16 September 2006


Look, some of these might not be oboes at all. I could be swooning over an oboe when I'm really hearing a clarinet or a cor anglais or... I don't know what else: a penny whistle? I believe we're at least talking woodwinds, but an electronic keyboard could be leading me astray. Maybe I should go back to The Young Person's Guide to the Orchestra.

With that caveat, these are some songs that show how an oboe (or something that sounds like an oboe), tastefully arranged and sparingly introduced, can be the making of a pop record:

The Chiffons - Sweet Talkin' Guy (1965)
This shuffling piece of girl-group pop has a joyful groove that makes you smile, but lyrics that are about heartbreak and deception, one of those contradictory songs mentioned in an earlier post. Still, the tasteful oboe line in the instrumental break does have a plaintiveness about it. (Sweet Talkin' Guy's writer credits are to Eliot Greenberg and Robert Schwartz, co-founders of Laurie Records, with Barbara Baer and Douglas Morris.)

Harpers Bizarre - Cotton Candy Sandman (1968)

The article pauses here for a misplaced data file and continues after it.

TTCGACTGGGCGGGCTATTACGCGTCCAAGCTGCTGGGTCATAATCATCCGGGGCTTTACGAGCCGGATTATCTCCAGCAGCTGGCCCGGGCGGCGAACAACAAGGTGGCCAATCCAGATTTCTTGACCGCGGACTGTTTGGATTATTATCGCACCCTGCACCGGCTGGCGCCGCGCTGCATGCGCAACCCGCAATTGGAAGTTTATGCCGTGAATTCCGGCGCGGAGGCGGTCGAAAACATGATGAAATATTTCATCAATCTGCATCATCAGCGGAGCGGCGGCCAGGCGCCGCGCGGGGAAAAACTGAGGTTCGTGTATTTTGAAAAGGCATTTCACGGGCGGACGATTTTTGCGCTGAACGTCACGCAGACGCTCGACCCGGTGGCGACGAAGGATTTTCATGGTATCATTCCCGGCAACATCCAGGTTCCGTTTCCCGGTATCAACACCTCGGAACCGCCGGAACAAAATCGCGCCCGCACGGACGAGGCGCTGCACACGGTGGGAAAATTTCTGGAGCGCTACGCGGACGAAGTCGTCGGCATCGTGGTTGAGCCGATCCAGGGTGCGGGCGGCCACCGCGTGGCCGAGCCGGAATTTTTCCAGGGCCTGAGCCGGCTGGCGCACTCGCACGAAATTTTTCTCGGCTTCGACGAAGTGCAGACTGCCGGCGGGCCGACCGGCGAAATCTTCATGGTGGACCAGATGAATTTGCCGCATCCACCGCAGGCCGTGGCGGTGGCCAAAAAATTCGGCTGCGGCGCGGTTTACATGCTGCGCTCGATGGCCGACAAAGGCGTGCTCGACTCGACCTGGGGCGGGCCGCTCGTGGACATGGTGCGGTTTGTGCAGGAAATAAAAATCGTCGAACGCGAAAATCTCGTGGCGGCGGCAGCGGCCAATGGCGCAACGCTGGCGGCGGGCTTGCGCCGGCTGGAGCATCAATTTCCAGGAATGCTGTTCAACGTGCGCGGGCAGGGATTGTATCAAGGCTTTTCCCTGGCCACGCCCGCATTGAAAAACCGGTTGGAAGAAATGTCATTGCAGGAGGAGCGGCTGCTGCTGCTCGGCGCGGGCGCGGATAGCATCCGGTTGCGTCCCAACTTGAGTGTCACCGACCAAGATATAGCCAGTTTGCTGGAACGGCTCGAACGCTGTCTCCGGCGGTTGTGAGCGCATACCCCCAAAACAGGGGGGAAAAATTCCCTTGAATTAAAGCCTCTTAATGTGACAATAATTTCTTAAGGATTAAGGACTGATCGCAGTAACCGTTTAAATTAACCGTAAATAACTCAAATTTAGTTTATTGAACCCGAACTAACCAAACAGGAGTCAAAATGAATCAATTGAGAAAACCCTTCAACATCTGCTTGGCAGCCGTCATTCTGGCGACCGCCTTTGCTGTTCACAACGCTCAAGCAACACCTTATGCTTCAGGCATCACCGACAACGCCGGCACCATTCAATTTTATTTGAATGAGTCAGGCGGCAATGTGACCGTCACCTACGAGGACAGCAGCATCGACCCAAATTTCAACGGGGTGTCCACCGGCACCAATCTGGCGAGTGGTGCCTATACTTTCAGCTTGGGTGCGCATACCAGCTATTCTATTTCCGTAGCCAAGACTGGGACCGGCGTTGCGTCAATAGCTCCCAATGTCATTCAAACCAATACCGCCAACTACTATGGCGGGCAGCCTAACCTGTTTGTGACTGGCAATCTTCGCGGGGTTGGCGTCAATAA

Written by Kenny Rankin (mentioned earlier in connection with Nick Lampe) who had released it himself in 1967 on Mind Dusters. The lyrics are sentimental, but if that's not your bag just focus on the light, sunshiny melody, arranged in a perfect mix of orchestral instruments (strings, oboe and harp) driven along by a tight pop rhythm section.

Honeybus - I Can't Let Maggie Go (1968)
British band Honeybus gave us at least two classic songs: (Do I) Figure In Your Life (1967) - famously recorded by Joe Cocker - and I Can't Let Maggie Go, both written by Honeybus's Pete Dello (Peter Blumson). He used two oboes, a cor anglais and a bassoon in the arrangement, inspired by a work by Mozart for woodwinds (Welch & Soar, One Hit Wonders, 2003).

Rod Stewart - Handbags And Gladrags (1970)
Rod at his peak, with oboe intro, on a Mike D'Abo song that later grew legs of its own, thanks in part to its airing as the theme for The Office. See my page on its history, over at the website.

Dream Academy - Life In A Northern Town (1985)